On Putin's Birthday, Protesters Wish Him 'Long Years In Prison'


Some of the Russians marking President Vladimir Putin’s birthday this past weekend were decidedly not wishing him well.

Activists in several cities had critical messages for Putin, who turned 66 on October 7.

In his hometown, St. Petersburg, activists stretched a big banner across a central street with block letters wishing Putin "long years in prison," a play on a traditional Russia birthday greeting.

The activists, in dark clothes and white headgear, drew attention to the banner by setting off flares with colored smoke.

Police detained 11 people, at least one of which government critics said was not involved in the protest stunt.

In Kazan, capital of the Tatarstan region, police detained three teenagers when they tried to attach a banner reading "Happy birthday, liar and thief" to a bridge.

The activists called their action Bessrochka, which can be translated as limitless time in power — a reference to two decades of dominance by Putin, who has been president or prime minister since 1999 and started a new six-year term in May.

The teens were charged with violating the law on public gatherings and released.

In the city of Ulyanovsk, several activists held anti-Putin protests and held banners commemorating investigative journalist Anna Politkovskaya, who was shot dead in Moscow on Putin’s 54th birthday, in 2006.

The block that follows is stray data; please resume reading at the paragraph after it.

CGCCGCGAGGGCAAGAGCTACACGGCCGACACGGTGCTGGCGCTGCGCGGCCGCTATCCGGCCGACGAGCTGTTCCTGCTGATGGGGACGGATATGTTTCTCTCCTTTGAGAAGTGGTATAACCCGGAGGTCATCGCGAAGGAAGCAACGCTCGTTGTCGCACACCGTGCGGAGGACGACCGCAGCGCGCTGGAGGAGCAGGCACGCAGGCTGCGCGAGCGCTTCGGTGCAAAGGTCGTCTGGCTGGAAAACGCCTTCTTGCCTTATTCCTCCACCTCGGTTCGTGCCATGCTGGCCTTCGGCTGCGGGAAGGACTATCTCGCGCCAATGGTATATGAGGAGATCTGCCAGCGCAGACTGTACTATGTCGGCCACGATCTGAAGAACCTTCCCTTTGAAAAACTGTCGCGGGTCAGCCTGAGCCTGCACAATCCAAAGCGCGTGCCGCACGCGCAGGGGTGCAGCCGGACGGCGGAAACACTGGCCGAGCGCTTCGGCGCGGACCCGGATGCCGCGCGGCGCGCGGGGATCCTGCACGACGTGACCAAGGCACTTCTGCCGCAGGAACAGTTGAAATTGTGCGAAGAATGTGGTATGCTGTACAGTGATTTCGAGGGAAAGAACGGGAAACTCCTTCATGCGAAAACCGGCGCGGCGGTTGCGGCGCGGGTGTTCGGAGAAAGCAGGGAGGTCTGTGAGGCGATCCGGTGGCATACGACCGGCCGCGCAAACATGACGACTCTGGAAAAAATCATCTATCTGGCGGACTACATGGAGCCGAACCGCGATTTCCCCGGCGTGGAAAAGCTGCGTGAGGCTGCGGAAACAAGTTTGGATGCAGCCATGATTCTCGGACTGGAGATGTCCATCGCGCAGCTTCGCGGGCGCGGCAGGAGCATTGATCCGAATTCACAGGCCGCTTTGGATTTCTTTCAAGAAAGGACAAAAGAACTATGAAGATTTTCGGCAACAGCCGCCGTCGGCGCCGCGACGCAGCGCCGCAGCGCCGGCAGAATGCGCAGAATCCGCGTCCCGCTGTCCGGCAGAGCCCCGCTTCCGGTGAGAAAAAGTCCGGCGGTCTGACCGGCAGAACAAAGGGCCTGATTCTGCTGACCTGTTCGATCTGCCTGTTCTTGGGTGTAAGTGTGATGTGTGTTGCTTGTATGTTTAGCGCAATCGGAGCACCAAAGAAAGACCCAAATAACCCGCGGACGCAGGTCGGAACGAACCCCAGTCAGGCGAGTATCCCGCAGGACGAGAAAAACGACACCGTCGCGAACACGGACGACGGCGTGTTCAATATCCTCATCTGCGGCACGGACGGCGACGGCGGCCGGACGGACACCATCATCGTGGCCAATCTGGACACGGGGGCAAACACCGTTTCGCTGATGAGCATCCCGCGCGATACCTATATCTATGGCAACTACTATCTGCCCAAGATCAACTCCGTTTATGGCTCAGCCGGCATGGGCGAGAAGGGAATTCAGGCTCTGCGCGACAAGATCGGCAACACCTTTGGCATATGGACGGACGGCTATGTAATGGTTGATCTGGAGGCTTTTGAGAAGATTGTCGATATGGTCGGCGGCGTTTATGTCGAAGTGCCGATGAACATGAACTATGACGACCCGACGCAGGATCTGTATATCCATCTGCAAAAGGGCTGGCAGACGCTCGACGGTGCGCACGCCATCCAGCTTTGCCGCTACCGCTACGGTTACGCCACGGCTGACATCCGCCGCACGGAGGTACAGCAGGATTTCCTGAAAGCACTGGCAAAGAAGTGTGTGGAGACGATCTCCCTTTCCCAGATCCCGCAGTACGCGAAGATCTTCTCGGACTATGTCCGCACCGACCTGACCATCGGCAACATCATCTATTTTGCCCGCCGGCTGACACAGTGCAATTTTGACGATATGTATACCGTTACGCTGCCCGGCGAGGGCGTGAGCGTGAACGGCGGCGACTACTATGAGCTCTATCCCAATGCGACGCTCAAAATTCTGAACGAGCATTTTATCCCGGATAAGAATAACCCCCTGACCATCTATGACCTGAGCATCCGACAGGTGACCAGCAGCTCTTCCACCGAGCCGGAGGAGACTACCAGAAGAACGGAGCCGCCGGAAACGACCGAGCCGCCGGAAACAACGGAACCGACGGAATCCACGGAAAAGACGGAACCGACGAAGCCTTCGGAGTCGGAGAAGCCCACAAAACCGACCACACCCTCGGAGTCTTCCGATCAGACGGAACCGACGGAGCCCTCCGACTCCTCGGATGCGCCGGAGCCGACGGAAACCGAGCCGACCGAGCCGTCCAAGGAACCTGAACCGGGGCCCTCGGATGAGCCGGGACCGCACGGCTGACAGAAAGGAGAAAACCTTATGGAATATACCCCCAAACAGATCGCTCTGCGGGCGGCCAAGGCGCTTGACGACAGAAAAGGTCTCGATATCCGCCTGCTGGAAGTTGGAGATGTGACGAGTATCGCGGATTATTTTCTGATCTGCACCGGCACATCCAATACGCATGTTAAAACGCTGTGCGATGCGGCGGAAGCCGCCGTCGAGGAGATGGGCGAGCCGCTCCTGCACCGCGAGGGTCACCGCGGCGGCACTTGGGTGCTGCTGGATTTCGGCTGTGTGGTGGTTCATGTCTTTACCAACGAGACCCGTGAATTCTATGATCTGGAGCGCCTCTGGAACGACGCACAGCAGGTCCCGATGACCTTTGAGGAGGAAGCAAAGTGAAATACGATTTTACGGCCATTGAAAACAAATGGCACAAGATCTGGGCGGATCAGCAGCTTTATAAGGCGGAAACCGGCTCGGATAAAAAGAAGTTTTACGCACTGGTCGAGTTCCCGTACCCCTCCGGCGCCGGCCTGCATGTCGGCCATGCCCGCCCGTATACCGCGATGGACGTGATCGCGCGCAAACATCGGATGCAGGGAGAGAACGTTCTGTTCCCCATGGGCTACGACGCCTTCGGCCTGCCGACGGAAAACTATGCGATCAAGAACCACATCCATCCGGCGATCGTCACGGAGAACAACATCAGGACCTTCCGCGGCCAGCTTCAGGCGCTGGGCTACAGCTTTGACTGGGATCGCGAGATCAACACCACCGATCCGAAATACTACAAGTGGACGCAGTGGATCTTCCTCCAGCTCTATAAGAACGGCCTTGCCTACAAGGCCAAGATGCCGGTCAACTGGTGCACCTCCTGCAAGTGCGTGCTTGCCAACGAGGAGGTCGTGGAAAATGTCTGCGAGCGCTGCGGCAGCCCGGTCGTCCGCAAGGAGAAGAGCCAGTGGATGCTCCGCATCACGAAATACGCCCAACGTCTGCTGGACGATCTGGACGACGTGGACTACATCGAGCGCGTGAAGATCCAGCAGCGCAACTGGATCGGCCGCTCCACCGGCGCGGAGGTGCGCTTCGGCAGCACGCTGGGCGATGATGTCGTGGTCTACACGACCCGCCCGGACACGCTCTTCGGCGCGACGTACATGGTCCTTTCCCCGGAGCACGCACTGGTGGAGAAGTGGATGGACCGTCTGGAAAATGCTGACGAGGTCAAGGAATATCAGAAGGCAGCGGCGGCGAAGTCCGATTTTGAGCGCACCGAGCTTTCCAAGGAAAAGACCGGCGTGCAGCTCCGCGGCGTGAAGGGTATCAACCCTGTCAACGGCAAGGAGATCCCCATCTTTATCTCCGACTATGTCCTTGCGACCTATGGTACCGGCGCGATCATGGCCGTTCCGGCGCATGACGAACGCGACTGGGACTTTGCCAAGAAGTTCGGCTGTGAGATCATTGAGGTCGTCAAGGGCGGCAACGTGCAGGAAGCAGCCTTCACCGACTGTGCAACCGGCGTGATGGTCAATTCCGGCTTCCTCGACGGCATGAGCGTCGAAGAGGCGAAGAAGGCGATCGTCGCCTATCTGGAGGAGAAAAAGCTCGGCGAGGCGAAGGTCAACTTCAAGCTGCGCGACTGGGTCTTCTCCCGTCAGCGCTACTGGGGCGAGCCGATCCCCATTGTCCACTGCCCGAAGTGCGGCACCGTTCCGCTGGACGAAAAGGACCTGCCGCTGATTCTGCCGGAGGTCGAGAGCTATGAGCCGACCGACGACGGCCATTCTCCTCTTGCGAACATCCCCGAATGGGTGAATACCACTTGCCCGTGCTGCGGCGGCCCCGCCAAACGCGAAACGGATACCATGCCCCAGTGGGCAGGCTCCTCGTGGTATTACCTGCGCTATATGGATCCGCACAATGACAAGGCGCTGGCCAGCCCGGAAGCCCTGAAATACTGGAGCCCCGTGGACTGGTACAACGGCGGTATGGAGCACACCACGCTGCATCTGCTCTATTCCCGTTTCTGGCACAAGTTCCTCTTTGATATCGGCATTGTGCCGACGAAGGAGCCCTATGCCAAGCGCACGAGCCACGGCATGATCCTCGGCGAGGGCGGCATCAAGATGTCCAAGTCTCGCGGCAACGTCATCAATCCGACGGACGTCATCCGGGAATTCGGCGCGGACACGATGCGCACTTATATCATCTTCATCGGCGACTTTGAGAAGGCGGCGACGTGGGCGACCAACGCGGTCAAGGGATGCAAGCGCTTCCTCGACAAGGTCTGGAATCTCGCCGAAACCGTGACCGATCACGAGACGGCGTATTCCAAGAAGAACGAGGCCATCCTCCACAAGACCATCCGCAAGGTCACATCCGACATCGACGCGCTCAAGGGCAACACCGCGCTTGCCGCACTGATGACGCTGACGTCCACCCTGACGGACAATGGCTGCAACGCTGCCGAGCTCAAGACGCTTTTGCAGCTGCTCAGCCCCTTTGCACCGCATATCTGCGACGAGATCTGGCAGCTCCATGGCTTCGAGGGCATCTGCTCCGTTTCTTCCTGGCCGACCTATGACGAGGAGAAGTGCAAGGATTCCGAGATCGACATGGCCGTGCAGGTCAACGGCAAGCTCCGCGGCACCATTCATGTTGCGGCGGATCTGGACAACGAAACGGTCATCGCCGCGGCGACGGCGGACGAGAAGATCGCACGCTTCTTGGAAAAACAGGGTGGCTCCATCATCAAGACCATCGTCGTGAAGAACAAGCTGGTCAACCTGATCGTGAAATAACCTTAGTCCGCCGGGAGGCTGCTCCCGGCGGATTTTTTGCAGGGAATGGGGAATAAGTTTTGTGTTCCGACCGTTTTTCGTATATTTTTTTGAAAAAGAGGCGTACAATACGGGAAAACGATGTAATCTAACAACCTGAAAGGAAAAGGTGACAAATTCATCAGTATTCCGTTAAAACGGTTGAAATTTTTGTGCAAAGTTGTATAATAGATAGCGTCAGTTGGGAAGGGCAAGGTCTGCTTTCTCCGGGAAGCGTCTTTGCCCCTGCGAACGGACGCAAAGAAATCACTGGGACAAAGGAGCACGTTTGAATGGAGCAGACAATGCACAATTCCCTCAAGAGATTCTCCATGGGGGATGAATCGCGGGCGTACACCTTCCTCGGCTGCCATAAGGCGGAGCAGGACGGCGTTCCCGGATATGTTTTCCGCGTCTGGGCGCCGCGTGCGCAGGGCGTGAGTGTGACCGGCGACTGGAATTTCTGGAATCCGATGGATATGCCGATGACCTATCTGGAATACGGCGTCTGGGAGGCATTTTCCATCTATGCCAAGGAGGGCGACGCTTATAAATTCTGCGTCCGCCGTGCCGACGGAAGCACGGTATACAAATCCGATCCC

The activists chanted that they "wish Putin many years of life far from Russia."

In the Siberian city of Irkutsk, eight activists held single-person protests against Putin. Some of their posters targeted the pension-reform legislation he signed on October 3, which will raise the retirement age for Russians by five years, saying "Putin steals our pensions" and "Putin has money for wars, but not for pensions."

The Russian military has been deeply involved in the war in Syria since September 2015, and Moscow has backs armed separatists whose war against Kyiv’s forces has killed more than 10,300 people in eastern Ukraine since April 2014.

With reporting by RFE/RL’s Tatar-Bashkir Service, the Siberian Desk of the RFE/RL’s Russian Service, and Meduza

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